Hillary Clinton at the OAS General Assembly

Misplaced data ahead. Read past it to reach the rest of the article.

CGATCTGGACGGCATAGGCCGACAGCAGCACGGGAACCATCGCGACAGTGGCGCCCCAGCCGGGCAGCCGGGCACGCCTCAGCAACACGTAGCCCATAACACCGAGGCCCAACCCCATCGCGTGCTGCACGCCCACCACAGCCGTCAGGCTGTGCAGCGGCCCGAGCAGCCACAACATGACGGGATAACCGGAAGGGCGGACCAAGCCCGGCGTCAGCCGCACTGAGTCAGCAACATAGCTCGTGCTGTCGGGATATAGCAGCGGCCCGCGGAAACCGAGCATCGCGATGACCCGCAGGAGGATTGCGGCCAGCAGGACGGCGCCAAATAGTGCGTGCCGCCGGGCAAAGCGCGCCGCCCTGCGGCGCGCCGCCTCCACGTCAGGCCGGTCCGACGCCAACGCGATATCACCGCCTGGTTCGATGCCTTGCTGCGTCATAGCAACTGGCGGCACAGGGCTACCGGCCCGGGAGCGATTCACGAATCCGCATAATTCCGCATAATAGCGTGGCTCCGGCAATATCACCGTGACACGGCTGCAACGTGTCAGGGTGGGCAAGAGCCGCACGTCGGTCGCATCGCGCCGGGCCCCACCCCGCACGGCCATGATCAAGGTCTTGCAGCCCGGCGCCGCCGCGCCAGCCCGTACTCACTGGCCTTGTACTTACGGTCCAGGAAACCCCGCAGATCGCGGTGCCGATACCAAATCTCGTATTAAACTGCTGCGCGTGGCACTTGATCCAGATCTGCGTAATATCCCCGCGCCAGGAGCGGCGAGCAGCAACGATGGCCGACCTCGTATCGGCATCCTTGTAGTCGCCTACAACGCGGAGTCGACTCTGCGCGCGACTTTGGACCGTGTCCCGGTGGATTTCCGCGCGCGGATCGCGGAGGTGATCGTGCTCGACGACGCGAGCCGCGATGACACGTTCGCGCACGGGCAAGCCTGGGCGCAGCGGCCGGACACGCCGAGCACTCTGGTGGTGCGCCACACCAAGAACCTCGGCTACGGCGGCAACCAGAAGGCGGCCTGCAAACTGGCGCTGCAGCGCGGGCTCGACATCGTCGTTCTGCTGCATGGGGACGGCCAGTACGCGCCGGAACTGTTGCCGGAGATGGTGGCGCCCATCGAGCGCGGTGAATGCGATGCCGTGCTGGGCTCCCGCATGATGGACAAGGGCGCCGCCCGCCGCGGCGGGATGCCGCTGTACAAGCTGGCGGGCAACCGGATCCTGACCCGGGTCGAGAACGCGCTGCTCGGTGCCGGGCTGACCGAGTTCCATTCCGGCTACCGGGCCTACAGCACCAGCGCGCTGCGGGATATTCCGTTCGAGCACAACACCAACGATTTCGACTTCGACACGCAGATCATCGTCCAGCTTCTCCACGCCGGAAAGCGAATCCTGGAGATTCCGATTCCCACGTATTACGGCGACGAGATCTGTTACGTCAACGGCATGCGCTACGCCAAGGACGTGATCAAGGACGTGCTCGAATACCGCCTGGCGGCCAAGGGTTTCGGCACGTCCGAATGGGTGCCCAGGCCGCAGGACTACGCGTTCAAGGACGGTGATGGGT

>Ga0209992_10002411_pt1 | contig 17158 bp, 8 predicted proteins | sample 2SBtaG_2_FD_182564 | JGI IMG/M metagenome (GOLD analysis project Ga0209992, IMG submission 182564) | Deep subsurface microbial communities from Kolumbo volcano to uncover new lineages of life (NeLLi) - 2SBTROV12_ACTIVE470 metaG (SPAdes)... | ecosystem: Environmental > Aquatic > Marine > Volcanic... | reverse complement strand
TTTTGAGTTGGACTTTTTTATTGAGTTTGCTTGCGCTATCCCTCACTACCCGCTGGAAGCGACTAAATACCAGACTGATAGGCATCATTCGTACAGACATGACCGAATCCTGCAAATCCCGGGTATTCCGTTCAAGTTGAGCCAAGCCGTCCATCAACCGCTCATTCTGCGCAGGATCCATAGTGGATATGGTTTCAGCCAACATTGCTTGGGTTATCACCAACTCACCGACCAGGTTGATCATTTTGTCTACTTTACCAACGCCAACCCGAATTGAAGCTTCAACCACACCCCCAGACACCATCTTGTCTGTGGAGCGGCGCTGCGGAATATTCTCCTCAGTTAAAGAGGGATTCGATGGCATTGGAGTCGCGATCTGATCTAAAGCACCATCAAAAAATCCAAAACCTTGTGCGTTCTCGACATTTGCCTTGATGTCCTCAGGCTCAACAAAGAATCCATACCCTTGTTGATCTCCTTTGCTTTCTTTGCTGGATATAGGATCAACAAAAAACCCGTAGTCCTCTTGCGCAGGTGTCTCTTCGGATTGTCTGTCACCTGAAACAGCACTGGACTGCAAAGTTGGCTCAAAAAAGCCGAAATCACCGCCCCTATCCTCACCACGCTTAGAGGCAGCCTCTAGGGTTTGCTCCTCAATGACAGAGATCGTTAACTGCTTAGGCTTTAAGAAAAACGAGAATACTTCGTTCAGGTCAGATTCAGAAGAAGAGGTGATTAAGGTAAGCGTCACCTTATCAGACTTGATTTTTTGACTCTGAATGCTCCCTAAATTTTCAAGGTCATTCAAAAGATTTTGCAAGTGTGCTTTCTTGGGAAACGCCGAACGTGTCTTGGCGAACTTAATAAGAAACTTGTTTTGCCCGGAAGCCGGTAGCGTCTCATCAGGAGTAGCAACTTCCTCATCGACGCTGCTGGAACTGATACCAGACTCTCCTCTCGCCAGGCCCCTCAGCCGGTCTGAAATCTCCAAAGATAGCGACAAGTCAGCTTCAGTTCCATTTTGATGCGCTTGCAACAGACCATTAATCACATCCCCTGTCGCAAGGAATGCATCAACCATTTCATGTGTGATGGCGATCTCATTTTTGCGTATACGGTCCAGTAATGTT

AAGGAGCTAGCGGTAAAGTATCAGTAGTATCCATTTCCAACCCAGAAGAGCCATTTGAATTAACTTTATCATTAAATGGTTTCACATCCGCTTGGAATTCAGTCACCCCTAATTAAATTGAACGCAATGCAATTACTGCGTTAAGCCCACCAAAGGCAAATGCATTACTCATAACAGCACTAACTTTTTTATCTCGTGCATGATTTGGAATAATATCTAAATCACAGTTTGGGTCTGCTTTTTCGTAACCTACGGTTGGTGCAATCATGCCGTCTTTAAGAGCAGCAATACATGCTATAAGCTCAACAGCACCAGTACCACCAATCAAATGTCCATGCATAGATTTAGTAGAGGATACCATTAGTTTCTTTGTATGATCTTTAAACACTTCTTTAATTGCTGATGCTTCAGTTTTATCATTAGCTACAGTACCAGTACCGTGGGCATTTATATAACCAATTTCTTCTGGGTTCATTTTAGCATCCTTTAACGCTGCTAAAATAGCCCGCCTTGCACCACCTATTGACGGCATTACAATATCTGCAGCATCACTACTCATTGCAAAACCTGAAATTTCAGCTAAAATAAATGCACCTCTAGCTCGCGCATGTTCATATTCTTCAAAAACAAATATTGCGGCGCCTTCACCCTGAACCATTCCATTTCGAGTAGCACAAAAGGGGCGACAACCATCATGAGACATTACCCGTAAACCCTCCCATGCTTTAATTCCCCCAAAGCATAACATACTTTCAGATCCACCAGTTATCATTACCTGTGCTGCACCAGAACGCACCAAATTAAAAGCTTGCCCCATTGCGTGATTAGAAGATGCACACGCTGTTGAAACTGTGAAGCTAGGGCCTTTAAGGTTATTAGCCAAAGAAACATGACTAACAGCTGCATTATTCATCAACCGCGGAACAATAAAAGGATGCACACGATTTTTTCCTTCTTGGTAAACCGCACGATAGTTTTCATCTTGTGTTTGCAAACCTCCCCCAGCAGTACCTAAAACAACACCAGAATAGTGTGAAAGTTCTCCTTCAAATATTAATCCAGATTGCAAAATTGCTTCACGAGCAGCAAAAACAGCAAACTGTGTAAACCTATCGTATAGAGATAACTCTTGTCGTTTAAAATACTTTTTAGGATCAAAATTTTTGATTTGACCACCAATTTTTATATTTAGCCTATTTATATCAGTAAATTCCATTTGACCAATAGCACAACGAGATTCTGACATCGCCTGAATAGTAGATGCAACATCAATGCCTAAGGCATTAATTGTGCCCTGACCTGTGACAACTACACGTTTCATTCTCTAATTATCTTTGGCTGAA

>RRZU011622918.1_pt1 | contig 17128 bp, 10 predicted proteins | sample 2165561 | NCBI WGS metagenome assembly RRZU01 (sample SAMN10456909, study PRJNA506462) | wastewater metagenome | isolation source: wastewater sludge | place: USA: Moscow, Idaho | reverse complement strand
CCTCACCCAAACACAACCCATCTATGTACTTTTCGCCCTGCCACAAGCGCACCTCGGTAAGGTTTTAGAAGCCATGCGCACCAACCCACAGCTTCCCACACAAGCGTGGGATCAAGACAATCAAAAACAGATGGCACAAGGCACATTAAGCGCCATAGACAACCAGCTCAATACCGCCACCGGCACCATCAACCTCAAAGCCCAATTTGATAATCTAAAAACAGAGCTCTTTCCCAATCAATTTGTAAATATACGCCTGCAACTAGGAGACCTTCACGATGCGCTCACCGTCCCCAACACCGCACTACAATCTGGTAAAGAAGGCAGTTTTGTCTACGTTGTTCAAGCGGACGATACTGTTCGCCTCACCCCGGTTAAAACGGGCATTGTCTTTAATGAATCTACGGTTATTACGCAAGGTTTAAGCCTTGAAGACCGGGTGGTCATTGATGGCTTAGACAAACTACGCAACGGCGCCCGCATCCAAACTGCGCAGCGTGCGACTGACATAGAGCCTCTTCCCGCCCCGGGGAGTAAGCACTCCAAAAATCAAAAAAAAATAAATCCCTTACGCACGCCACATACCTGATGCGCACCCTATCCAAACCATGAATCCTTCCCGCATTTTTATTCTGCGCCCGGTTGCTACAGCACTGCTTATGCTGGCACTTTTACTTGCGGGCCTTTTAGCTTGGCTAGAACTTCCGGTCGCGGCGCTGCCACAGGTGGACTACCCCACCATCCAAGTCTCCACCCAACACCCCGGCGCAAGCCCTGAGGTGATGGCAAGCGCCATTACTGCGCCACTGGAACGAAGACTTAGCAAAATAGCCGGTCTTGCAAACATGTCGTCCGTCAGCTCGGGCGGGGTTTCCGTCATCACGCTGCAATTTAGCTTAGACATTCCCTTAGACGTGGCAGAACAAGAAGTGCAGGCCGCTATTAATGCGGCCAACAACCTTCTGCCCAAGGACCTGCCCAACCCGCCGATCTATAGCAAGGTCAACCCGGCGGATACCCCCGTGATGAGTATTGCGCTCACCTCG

By Dialogo June 03, 2009SAN PEDRO SULA, 02 June 2009 (AFP)- U.S. Secretary of State, Hillary Clinton, attracted a lot of attention at the OAS General Assembly that started this Tuesday in Honduras. Clinton heads the US delegation at the 39th General Assembly of the Organization of American States (OAS), which is being held this Tuesday and Wednesday in San Pedro Sula, the industrial capital of Honduras, 240 km to the north of Tegucigalpa. The meeting was inaugurated by the Secretary General of the OAS, José Miguel Insulza, hosting three Latin American leaders and ministers from 34 countries, but it was the Secretary of State and ex US first lady who captured the attention of the media and the commoners. Upon her arrival to the Arab Club in San Pedro Sula, site for the assembly, dozens of curious members of the crowd tried to get close to Clinton in order to greet her and to take her picture, in spite of the of the strict security measures in place. Some people asked her for her autograph, but she responded to this welcome only by waiving her hand and smiling. Whereas the curious crowd members were not attracted by the three leaders in attendance at this continental meeting: Fernando Lugo (Paraguay), Daniel Ortega (Nicaragua) and Manuel Zelaya (Honduras). In spite of this reception more appropriate for a movie star than for a diplomatic figure, Clinton was faced with a tough task at this Conference, which featured the debate concerning the eventual reentry of Cuba into the OAS. Just before the start of the 39th General Assembly this Tuesday Clinton appeared to be “confident” that the countries involved in the OAS would be able to reach a consensus concerning Cuba’s readmission into the OAS. Clinton stated to a group of diplomats from the Caribbean, “I know that we have had discussions about this (Cuba). I hope that we have more dialogue (…) and I am confident that we will be able to come to a consensus in order to proceed”. Clinton did not give any greater details at a time when the countries comprising the OAS are divided over how there should be an eventual reentry of the island into this body, which had excluded it in 1962 for aligning with the communist block countries. The Secretary of State reiterated the US demand for Cuba to free its political prisoners and to expand the freedoms offered to Cuban citizens before it could be readmitted. However, Venezuela, Bolivia and Nicaragua demand that Cuba should be allowed to be readmitted immediately and without any stipulations, in order to repair what they consider to be a “historical error” of the OAS. On Monday, upon her arrival to San Pedro Sula, Clinton met with president Zelaya, a right-wing politician who swung to the left during his administration and who has created ties with Venezuela and Cuba. Clinton then dinned with several Foreign Ministers, the Secretary General Insulza and the Guatemalan Indian Leader as well as the Nobel Peace Prize winner Rigoberta Menchú. There was a group of US legislators who arrived to Honduras along with Clinton, which included the democratic representative Eliot Engel, who made the comment to reporters that his country “wanted to have closer relations” with their brothers on the continent”. Clinton arrived to Honduras from El Salvador, where on Monday she had attended the inauguration of the leftist Mauricio Funes. Thomas Shannon, the Assistant Secretary, Bureau of Western Hemisphere Affairs, Department of State, accompanied her.